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The non-stop ‘capture’: the politics of looking in postmodernity

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This article examines our ability to constantly capture life on the move with the convergence of technologies. The incorporation of recording facilities in mobile telephony and our ability to connect to the Internet via mobile devices enable us to share images on a global platform. The mobile body becomes one that can capture images on the move. This ‘civilian gaze’ creates a ‘glass house’ society in which pervasive watching and recording can create spaces of accountability, surveillance, risk, politics of pity, and denigration of humanity. Mobile communications create a politics of looking in postmodernity where both new sociabilities and risks are created with the embedding of these technologies in our everyday lives. This article examines the consequences of this non-stop capture and civilian gaze for humanity in the immediate and distant future.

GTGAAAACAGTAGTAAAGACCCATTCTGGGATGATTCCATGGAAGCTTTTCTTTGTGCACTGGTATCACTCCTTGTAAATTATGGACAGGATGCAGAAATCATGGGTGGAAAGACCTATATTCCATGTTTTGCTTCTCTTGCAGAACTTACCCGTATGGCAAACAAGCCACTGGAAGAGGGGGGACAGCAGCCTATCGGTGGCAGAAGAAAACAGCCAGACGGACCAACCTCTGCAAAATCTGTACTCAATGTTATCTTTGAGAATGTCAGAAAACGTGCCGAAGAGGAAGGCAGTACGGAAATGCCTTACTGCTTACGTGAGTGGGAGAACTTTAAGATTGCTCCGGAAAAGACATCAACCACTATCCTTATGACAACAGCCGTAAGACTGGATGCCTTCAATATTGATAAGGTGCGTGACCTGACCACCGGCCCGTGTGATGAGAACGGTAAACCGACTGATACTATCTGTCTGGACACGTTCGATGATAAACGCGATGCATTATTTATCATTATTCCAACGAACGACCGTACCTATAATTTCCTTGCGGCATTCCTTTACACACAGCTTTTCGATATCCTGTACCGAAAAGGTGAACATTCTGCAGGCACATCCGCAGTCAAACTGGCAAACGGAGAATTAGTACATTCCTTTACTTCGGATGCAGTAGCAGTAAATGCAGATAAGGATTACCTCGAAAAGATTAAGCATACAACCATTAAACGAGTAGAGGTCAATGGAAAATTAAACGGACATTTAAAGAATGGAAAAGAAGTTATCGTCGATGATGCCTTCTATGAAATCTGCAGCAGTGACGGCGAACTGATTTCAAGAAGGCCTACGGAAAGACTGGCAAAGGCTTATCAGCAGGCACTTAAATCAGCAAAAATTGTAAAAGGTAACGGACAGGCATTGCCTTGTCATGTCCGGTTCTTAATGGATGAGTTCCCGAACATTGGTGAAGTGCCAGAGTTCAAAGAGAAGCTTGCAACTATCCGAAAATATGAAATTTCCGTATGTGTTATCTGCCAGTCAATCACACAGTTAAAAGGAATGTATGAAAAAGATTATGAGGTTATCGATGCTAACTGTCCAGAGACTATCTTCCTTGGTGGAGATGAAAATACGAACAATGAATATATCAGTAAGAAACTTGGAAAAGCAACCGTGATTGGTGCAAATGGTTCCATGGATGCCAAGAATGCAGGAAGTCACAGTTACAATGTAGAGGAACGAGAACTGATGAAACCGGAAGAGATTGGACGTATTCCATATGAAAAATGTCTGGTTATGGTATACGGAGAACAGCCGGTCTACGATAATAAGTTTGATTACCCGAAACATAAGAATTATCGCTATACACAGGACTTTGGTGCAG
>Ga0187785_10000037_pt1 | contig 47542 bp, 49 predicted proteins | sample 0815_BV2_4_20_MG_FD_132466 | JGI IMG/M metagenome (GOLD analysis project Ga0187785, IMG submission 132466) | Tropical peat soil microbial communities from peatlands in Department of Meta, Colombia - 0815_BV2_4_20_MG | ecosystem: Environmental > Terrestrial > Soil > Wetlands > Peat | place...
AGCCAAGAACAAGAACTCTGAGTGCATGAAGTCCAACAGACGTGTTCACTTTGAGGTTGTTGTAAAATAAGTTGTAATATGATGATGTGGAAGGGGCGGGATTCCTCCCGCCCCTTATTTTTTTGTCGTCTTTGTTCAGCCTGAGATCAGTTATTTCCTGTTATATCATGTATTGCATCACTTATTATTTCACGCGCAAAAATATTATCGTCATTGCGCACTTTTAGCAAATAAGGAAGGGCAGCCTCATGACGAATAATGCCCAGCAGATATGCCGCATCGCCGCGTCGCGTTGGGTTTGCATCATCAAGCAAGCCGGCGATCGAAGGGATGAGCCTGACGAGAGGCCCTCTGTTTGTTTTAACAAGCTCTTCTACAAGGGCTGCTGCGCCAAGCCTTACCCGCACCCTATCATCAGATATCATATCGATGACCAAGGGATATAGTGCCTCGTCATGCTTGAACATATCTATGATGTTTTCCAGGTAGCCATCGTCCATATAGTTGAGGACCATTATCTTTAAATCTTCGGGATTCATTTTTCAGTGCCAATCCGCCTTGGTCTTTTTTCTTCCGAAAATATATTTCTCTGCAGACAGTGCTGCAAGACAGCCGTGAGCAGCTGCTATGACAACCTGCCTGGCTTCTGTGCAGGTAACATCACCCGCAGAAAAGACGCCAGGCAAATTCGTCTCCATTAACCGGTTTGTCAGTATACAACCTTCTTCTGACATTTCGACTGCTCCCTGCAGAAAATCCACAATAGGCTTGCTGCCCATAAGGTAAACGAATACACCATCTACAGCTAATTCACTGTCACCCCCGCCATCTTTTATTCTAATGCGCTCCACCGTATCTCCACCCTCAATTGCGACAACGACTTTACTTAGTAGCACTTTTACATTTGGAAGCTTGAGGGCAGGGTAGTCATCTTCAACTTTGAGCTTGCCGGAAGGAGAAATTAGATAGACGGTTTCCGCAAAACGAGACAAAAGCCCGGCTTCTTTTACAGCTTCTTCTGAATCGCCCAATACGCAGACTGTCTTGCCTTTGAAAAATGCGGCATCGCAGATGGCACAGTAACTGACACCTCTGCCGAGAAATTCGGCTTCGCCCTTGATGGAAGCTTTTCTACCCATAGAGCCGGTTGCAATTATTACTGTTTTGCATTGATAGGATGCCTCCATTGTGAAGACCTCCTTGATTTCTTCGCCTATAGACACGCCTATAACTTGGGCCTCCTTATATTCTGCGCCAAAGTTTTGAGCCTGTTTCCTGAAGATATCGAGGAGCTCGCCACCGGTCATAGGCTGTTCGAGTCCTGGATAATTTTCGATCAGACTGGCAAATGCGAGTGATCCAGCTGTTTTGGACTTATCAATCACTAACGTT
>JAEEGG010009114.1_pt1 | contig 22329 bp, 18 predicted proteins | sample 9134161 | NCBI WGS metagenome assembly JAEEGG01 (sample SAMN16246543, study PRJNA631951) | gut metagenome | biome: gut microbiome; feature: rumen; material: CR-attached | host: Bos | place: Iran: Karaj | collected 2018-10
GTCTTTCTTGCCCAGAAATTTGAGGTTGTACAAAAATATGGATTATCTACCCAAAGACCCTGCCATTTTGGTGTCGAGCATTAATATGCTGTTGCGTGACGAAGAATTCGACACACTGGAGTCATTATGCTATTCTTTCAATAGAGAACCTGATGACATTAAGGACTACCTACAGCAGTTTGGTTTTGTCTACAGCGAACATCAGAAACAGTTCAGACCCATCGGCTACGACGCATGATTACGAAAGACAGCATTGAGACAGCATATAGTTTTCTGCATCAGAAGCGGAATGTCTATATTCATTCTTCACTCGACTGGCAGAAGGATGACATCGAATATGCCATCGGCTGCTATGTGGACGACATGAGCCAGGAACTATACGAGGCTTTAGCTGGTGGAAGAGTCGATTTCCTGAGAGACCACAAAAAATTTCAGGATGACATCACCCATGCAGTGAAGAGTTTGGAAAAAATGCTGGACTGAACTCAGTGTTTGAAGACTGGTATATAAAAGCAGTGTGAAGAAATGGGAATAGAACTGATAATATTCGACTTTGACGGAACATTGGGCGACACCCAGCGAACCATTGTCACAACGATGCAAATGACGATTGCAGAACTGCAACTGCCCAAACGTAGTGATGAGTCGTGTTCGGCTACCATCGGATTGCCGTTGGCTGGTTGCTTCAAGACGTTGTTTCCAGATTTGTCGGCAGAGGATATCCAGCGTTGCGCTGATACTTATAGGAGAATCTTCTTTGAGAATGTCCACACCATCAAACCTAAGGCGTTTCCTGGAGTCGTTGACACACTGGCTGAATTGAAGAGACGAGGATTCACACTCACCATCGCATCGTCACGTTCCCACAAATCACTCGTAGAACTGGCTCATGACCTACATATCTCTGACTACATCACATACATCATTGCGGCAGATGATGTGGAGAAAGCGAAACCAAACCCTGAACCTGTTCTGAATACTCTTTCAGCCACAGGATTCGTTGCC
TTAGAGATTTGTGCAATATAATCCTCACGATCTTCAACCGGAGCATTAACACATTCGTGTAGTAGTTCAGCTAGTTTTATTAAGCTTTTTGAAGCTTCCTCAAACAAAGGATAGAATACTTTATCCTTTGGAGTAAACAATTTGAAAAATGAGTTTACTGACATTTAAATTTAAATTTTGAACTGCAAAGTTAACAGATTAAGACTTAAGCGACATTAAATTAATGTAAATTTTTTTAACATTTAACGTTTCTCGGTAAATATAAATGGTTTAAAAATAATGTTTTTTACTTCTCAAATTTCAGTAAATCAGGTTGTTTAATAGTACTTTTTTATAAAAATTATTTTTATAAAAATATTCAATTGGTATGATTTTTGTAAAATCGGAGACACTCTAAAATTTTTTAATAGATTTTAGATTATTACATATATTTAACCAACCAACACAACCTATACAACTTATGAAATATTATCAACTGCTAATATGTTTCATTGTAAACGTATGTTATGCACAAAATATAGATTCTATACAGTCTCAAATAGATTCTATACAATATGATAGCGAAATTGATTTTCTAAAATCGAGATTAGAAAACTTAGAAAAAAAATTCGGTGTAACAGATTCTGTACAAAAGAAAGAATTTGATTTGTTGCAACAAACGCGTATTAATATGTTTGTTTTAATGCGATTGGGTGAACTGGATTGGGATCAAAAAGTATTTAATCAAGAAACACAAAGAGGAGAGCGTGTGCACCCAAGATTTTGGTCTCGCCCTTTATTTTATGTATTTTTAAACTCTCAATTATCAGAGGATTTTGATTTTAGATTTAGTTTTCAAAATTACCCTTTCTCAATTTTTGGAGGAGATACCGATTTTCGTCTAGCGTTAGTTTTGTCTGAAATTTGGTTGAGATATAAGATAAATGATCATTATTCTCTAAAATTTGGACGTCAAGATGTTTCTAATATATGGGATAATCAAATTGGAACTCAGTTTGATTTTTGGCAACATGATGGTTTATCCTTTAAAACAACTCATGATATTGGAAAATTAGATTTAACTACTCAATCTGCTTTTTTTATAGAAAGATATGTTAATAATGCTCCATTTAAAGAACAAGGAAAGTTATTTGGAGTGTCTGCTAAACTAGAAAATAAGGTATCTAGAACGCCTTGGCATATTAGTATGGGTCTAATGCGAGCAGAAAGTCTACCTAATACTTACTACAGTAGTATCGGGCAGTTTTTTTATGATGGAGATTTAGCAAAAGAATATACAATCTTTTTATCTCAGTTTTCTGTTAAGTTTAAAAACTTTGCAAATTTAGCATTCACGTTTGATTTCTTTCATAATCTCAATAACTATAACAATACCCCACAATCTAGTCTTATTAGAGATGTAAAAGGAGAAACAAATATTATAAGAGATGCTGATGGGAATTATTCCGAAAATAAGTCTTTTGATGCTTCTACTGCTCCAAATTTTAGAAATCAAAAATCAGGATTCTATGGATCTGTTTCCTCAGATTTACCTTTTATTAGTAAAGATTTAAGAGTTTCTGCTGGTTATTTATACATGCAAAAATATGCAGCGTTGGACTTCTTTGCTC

Keywords: convergence; gaze; image capture; mobile technology; postmodernity; risk; surveillance

Document Type: Research Article


Affiliations: Queen Mary, University of London

Publication date: 2011-01-25

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